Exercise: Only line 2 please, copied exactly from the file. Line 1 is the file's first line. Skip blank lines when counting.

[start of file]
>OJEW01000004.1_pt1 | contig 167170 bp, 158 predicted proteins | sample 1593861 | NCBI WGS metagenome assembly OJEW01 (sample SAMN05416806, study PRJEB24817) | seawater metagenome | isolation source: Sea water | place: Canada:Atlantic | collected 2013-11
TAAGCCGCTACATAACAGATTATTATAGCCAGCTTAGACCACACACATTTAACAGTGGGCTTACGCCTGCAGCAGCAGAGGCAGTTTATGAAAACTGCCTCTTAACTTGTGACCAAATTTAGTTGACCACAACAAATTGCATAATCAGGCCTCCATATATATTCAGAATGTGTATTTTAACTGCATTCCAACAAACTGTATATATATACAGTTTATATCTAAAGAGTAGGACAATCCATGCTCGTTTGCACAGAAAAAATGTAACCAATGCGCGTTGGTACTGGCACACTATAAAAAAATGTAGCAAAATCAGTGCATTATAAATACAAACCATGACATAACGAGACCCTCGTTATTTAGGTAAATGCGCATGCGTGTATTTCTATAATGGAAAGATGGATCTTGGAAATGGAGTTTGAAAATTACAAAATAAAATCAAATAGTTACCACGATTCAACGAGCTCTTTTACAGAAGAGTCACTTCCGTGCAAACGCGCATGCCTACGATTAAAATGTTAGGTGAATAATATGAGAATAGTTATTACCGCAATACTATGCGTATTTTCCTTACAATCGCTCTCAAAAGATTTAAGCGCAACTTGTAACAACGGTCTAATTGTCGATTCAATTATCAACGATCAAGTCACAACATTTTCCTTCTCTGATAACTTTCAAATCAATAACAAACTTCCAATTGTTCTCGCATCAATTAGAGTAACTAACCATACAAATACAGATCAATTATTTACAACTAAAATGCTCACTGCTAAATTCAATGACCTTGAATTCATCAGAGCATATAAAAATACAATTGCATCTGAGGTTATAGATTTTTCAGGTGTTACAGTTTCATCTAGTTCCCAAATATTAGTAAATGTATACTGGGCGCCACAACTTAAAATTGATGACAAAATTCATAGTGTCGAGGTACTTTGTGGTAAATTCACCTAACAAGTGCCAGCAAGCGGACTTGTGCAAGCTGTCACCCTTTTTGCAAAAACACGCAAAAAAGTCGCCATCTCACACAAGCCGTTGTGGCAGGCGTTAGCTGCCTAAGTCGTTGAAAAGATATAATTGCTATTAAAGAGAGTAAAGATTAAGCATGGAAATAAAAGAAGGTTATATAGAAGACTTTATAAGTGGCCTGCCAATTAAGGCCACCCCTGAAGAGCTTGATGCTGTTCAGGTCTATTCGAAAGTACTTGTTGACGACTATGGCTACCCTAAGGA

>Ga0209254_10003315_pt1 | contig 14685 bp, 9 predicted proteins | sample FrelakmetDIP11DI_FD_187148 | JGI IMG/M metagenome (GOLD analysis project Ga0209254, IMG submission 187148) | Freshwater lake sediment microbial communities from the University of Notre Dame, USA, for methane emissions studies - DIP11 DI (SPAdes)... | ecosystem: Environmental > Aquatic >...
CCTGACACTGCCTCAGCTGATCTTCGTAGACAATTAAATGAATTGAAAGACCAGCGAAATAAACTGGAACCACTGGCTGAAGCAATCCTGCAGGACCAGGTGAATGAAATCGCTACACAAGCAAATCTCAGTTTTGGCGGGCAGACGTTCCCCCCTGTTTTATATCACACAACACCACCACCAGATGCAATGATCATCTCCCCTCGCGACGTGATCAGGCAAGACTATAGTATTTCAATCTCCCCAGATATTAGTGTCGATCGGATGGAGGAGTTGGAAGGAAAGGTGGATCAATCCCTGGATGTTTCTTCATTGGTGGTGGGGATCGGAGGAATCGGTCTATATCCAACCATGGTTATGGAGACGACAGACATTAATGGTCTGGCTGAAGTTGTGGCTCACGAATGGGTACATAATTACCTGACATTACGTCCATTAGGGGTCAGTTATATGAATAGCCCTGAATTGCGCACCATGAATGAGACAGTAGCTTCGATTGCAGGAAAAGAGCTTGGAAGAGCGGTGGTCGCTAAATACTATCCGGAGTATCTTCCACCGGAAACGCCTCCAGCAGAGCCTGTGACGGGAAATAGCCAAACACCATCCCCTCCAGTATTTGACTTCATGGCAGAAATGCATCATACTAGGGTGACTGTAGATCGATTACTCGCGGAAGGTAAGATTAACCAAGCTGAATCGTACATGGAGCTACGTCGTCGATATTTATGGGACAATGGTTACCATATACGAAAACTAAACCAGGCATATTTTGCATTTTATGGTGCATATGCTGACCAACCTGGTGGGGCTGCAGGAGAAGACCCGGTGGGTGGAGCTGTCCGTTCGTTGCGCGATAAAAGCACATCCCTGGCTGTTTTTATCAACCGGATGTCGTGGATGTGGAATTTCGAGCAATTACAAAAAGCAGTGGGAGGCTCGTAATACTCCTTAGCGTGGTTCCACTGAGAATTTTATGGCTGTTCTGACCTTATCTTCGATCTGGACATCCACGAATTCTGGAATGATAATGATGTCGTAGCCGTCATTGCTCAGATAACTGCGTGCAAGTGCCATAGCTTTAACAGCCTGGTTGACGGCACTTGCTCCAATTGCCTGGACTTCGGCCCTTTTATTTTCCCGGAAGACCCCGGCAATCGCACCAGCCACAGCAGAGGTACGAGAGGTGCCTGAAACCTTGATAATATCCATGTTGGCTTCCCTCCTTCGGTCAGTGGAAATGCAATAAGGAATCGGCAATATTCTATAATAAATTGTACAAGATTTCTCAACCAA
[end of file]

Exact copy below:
TAAGCCGCTACATAACAGATTATTATAGCCAGCTTAGACCACACACATTTAACAGTGGGCTTACGCCTGCAGCAGCAGAGGCAGTTTATGAAAACTGCCTCTTAACTTGTGACCAAATTTAGTTGACCACAACAAATTGCATAATCAGGCCTCCATATATATTCAGAATGTGTATTTTAACTGCATTCCAACAAACTGTATATATATACAGTTTATATCTAAAGAGTAGGACAATCCATGCTCGTTTGCACAGAAAAAATGTAACCAATGCGCGTTGGTACTGGCACACTATAAAAAAATGTAGCAAAATCAGTGCATTATAAATACAAACCATGACATAACGAGACCCTCGTTATTTAGGTAAATGCGCATGCGTGTATTTCTATAATGGAAAGATGGATCTTGGAAATGGAGTTTGAAAATTACAAAATAAAATCAAATAGTTACCACGATTCAACGAGCTCTTTTACAGAAGAGTCACTTCCGTGCAAACGCGCATGCCTACGATTAAAATGTTAGGTGAATAATATGAGAATAGTTATTACCGCAATACTATGCGTATTTTCCTTACAATCGCTCTCAAAAGATTTAAGCGCAACTTGTAACAACGGTCTAATTGTCGATTCAATTATCAACGATCAAGTCACAACATTTTCCTTCTCTGATAACTTTCAAATCAATAACAAACTTCCAATTGTTCTCGCATCAATTAGAGTAACTAACCATACAAATACAGATCAATTATTTACAACTAAAATGCTCACTGCTAAATTCAATGACCTTGAATTCATCAGAGCATATAAAAATACAATTGCATCTGAGGTTATAGATTTTTCAGGTGTTACAGTTTCATCTAGTTCCCAAATATTAGTAAATGTATACTGGGCGCCACAACTTAAAATTGATGACAAAATTCATAGTGTCGAGGTACTTTGTGGTAAATTCACCTAACAAGTGCCAGCAAGCGGACTTGTGCAAGCTGTCACCCTTTTTGCAAAAACACGCAAAAAAGTCGCCATCTCACACAAGCCGTTGTGGCAGGCGTTAGCTGCCTAAGTCGTTGAAAAGATATAATTGCTATTAAAGAGAGTAAAGATTAAGCATGGAAATAAAAGAAGGTTATATAGAAGACTTTATAAGTGGCCTGCCAATTAAGGCCACCCCTGAAGAGCTTGATGCTGTTCAGGTCTATTCGAAAGTACTTGTTGACGACTATGGCTACCCTAAGGA